‘Pearl in the Oyster’ 2019, staged and captured at ‘Koche Morgha’ in Kabul, Afghanistan


It was the images of ancient towers, palaces, and some urban symbols such as the Kabul taxis, markets, street food and vendors and the street style of the elderly men who line the streets as day labourers, that inspired me so much.

‘Pearl in the Oyster’ 2019, staged and captured at ‘Koche Morgha’ in Kabul, Afghanistan


In my latest photo series, the photoshoot for which is ongoing, I have created images of Afghan women, with their exclusive clothing against traditional backdrops. Their beauty and femininity will be showcased and framed into an artwork of Afghanistan’s diverse culture and traditions.

‘Pearl in Oyster’ 2018 – 2019, staged and captured at ‘Koche Kah Foroshi’ in Kabul, Afghanistan


These faces with their unique looks, aside from breaking taboos and the cliché image of the Burqa, will be captured with respect to their traditions. Women who may be calm, shy, coquettish or feminine. This photo series will highlight the beauty of femininity, and specifically, reflect a different face of the Afghan woman, who have usually been seen as a victim. The beauty and resilience of Afghan women alongside our forgotten cultural objects will be captured and displayed.

‘Pearl in Oyster’ 2018 – 2019, staged and captured at ‘Koche Kah Foroshi’ in Kabul, Afghanistan


A Journey Through the Contemporary Asian Art Scene: Our Favourites.

I have worked in this region for years now and these are some of my well-known contemporaries from Afghanistan, Pakistan and Iran who are all inspired and motivated by their experiences. For instance, Iranian artists tend to be inspired by current political issues. In Pakistan, it's different, their artistic expression is mostly driven by their colonial history. In Afghanistan, contemporary artists post-Taliban are focused on war, personal and cultural identities, nationality, gender, and pluralism.


Shamsia Hassani is Afghanistan’s first female graffiti artist. Through her artworks, Shamsia gives Afghan women a different face with power, ambitions, and willingness to achieve her goals. Her work has brought in huge waves of colour and appreciation of the post-war era.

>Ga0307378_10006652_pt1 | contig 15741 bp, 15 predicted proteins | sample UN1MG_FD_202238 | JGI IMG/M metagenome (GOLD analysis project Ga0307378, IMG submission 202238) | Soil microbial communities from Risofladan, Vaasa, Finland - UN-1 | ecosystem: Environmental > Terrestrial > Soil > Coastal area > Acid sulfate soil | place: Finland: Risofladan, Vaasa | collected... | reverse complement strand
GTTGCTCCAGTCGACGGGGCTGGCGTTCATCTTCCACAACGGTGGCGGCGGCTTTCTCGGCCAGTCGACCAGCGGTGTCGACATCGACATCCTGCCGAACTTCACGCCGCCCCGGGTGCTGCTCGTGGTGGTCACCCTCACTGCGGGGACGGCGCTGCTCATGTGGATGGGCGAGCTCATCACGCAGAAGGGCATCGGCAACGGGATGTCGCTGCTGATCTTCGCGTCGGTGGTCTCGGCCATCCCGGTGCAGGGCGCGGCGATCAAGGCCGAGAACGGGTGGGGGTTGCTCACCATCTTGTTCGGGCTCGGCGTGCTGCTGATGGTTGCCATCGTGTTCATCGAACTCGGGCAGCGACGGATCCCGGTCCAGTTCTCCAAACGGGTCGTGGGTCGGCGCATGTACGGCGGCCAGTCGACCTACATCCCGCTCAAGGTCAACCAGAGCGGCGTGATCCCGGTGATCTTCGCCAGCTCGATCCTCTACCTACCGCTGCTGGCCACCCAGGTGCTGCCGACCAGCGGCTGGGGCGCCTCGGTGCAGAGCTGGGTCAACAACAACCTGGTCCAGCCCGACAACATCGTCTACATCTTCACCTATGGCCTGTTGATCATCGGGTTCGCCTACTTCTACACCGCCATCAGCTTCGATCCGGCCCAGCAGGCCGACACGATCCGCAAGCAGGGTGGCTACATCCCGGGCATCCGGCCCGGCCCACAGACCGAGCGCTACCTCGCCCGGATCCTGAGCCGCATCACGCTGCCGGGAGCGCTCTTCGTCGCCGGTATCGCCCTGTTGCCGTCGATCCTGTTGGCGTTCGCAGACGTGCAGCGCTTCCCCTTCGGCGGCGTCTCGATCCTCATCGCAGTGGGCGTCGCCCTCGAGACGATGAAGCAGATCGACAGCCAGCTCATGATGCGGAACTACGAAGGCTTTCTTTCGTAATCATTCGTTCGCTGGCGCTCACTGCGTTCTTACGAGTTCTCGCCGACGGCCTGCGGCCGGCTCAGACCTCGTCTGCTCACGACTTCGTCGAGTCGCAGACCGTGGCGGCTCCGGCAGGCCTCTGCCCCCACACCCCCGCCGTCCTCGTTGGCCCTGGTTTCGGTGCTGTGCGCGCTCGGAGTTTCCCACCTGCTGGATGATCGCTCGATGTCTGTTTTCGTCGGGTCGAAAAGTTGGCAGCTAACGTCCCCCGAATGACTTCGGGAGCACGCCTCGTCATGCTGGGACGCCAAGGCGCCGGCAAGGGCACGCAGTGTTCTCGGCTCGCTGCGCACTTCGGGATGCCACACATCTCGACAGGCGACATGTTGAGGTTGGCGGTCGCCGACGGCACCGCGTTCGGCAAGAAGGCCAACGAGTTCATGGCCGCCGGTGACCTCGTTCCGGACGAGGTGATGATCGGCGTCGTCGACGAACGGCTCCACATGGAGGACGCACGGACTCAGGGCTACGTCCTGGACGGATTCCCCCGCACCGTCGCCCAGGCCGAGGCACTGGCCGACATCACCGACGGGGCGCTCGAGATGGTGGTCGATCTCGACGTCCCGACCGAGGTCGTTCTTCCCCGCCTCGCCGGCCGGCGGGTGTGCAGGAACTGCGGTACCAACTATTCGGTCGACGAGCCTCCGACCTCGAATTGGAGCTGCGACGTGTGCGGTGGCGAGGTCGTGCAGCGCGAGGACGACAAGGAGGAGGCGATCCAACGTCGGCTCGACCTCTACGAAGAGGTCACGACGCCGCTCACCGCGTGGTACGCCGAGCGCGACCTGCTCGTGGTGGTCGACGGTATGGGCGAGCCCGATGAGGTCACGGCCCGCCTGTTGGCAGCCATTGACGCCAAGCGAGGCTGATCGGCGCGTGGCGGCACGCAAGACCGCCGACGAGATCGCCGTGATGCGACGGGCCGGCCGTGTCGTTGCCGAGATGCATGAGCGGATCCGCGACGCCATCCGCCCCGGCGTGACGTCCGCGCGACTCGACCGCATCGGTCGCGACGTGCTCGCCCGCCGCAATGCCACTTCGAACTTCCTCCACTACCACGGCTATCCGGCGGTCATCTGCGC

Hassani’s graffiti in Kabul, Afghanistan


Her artworks have inspired hundreds of Afghans to bring in their creativity through her graffiti festival, art classes, and exhibitions in different countries around the world.

Hassani’s latest artwork, Kabul, Afghanistan


For more, visit: https://www.shamsiahassani.net.


Saira Wasim


Saira Wasim is a contemporary artist from Lahore, Pakistan and is currently living in the United States. Wasim uses the miniature style of painting, extensively used in historic South Asia to make political and cultural art.

‘Europa’ ink and gouache on wasli paper, 2015 painted in Lahore, Pakistan


Wasim says: "My work uses the contemporary miniature form to explore social and political issues that divide the modern world. This series, ‘Battle for Hearts and Minds,’ illustrates the clash between imperialism in the West and fundamentalism in the East, and questions the underlying motivations and uneasy alliances that keep this conflict going. My work offers a voice against this ignorance and prejudice. It pleas for social justice, respect, and tolerance through the use of caricature and satire.” For more, visit http://www.sairawasim.com/.

‘East versus west,’ gouache on wasli paper, 2007 painted in Lahore, Pakistan


‘Noor Jehan 2’ gold and gouache on wasli paper, 2001 painted in Lahore, Pakistan. Dedicated to the Queen of Melodies.


Parviz Tanavoli


Parviz Tanavoli is lauded as the father of modern Iranian sculpture. Since 1989 he has lived and worked both in Tehran and Vancouver, Canada. In 2005, he created a small piece of sculpture called Heech in a cage to protest the war crimes committed against American-held prisoners at Guantanamo Bay and in 2006 began work on his piece to honour the victims of the Israeli-Lebanon war.


Different angles of ‘Heech’ sculpture on display in Tehran, Iran


Tanavoli is known for his three dimensional representations of the Farsi word heech. Composed of three Persian characters in the Persian calligraphy style of Nasta'liq, the three letters he, ye and če are combined to produce the word, which translates to “nothing”. For more, visit https://www.tanavoli.com/.

Different angles of ‘Heech’ sculpture on display in Tehran, Iran


A Final Word.


Fatimah Hossaini is the kind of creative who we here at The Pvblication genuinely admire in our personal lives, and thus are so proud to showcase on our platform. She is an artist who moved back to the warzone her parents left. She made this decision because she saw the gap in the world’s narrative about Afghanistan and she wanted to showcase her Afghan roots in a truer light, to be part of the movement in bringing her countrywomen’s voices to the fore. Her art is a coming together of her history and the desire to change a present she cannot accept, and in it we see the power of a woman who looks at a seemingly insurmountable obstacle and rolls up her sleeves.


In the visual journey she takes us on through the arts and culture scene in Central and South Asia we see how art is used to give expression to lost voices and forgotten histories. Fatimah’s reflections on some of her favourite contemporaries around the Asian art scene in Afghanistan, Iran, and Pakistan is an invaluable insight into thriving movements and revolutionary inspiration that we don’t often get exposed to here in Australia, and Fatimah herself embodies the spirit of this art movement driven by resistance.

Check out the rest of Fatimah’s work:


576 views0 comments

Recent Posts

See All